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Changes following the Powers of Attorney Act 2023

What changes will be made to the LPA registration process?

Changes to the Lasting Power of Attorney (‘LPA’) registration system have been approved after the Powers of Attorney Act 2023 received Royal Assent last month. It is hoped that a new digital system will improve processing times for applications to register LPAs, but safeguards are needed to ensure that vulnerable adults are protected from fraud and abuse.

What is a Lasting Power of Attorney?

A Lasting Power of Attorney (‘LPA’) is a legal document that enables an individual to appoint someone they trust, such as a family member, to make important decisions about their property and finances or to make health and welfare decisions on their behalf should they be unable to make these decisions due to the loss of mental capacity.

There are two types of LPA; one is to appoint attorney(s) for property and financial affairs, and the other for health and care decisions. Individuals can choose to do either or both types of LPA, although they are equally important.

Once complete, Attorneys can make decisions on an individuals’ behalf if they lose the mental capacity to do so for themselves. The Attorney must always act in the best interests of the ‘donor’ (the person who created the LPA).

What is the LPA registration process?

Until recently, all Lasting Power of Attorney applications had to be sent by post, on paper, to the Office of the Public Guardian for registration. Despite a target of 8 weeks, LPA registration is currently taking up to 20 weeks from the date the Office of the Public Guardian receive the documents, creating a significant delay for those wanting to assist their loved ones.

What changes will be introduced?

The Power of Attorney Act 2023 aims to modernise the process for making and registering Lasting Powers of Attorney. The Act paves the way for digitalisation of the application system, allowing for a more streamlined process. It will also introduce the requirement to verify identity as part of the application process, and streamline the process for people to raise objections.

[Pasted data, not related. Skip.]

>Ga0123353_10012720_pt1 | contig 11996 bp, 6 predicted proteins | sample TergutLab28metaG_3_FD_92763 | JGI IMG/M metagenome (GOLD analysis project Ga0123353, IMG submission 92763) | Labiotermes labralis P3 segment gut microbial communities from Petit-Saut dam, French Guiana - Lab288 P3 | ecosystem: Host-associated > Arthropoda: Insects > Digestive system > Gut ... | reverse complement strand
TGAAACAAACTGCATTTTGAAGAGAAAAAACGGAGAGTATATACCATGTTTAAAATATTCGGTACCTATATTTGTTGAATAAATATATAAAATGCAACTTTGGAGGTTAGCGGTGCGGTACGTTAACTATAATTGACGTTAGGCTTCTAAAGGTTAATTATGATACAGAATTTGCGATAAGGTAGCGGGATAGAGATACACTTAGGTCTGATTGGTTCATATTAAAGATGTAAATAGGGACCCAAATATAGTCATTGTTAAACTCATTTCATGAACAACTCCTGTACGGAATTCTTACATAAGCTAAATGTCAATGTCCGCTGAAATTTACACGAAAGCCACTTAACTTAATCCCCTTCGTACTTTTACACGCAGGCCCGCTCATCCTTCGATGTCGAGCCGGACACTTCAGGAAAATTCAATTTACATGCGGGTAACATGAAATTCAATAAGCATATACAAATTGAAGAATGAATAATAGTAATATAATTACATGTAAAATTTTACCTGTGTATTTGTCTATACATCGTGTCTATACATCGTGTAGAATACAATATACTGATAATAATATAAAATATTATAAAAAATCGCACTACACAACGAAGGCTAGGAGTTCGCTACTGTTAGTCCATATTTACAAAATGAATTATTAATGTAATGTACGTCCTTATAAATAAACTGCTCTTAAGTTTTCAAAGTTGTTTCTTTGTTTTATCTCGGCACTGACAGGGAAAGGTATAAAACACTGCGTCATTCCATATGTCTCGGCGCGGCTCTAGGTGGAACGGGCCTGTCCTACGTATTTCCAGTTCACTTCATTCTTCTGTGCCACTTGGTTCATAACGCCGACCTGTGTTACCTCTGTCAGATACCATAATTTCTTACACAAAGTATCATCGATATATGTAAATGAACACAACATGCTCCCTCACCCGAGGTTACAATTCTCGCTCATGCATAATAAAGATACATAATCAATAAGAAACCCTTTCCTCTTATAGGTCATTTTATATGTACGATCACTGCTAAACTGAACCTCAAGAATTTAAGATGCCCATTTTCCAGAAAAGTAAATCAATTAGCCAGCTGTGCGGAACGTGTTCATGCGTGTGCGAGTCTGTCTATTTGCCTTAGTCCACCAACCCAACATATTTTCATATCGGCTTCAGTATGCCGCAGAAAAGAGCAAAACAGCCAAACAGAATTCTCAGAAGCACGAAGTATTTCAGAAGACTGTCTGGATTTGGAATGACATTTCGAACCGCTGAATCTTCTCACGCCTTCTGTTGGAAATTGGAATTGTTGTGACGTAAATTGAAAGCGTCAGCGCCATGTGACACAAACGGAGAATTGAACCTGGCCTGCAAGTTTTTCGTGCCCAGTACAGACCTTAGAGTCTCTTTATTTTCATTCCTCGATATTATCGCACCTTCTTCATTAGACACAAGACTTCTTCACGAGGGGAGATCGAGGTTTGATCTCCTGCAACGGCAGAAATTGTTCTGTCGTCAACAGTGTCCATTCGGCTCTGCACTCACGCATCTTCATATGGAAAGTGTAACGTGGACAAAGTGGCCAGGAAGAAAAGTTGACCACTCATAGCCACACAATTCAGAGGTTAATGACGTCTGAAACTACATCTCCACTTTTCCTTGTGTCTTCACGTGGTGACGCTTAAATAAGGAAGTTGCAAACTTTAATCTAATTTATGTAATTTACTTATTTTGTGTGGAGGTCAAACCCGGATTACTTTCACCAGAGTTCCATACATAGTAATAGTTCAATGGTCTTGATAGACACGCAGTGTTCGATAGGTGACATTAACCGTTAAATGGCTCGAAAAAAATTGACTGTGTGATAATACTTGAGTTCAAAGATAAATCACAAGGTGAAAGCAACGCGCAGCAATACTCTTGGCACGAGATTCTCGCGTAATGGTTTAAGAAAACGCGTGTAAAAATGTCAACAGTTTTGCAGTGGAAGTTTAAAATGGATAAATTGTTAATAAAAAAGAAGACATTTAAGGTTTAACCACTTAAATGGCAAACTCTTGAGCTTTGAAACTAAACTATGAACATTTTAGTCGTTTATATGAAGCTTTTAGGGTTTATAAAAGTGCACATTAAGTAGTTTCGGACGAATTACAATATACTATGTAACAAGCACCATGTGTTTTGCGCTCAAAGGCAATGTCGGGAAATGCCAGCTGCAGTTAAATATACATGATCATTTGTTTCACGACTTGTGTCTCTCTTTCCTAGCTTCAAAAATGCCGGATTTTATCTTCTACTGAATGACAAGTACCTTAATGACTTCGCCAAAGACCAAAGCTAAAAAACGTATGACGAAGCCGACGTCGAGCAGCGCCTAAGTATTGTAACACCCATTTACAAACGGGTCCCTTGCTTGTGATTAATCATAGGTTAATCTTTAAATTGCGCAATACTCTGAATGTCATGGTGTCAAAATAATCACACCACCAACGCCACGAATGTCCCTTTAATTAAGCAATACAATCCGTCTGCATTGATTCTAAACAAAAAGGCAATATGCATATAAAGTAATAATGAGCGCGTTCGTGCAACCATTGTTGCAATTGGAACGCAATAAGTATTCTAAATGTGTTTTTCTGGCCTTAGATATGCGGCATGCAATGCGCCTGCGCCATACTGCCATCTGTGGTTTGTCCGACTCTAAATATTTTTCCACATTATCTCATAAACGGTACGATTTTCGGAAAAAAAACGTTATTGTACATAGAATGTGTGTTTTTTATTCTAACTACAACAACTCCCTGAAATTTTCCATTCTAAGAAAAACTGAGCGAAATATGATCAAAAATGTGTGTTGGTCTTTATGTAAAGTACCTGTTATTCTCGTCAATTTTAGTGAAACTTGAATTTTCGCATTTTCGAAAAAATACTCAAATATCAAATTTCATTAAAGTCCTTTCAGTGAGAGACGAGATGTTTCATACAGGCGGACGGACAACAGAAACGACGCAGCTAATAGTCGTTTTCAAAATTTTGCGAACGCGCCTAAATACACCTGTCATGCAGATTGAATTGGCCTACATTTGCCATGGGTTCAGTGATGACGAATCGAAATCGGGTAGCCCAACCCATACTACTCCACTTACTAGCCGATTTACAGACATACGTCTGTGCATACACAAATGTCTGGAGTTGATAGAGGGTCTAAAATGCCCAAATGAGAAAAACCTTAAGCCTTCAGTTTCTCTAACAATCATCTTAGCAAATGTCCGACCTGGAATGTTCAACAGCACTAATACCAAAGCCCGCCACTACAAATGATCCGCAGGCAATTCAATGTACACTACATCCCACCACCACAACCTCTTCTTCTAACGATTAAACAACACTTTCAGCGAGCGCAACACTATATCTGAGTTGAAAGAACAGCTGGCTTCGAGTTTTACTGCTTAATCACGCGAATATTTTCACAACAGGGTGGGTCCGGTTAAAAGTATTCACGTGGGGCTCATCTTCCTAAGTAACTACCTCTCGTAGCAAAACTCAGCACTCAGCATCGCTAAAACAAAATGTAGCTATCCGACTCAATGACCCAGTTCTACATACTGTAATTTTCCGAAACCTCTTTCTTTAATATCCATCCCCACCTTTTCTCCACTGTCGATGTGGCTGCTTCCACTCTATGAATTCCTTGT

The Power of Attorney Act gives legal effect to the following changes:

  1. Provide different ways to make and register an LPA, either digitally or on paper, or a combination of the two.
  2. Ensure that only the donor can apply to register their own LPA (currently an Attorney can apply to register an LPA, whether or not the donor has lost capacity)
  3. Introduce identity verification requirements that must be met for an application to register an LPA to be accepted.
  4. Require the Office of the Public Guardian to notify the parties when an application to register an LPA is complete and the registration process is starting.
  5. Enable the Office of the Public Guardian to operate a triage system for certain types of objection.
  6. Expand the group of people who can raise an objection to include third parties who are not named in the LPA.
  7. Enable electronic records of LPAs to be created and accepted by financial institutions.

Streamlining the process is a welcome change, but concerns remain about protecting vulnerable adults and those who are not digitally literate. The new online system is still being developed by the Office of the Public Guardian and further details are awaited about how it will work in practice. In the meantime, the Office of the Public Guardian report they have hired additional staff to process applications and it is hoped that this will clear some of the backlog of registration and improve timescales.

For more information on the Powers of Attorney Act, contact our power of attorney solicitors.

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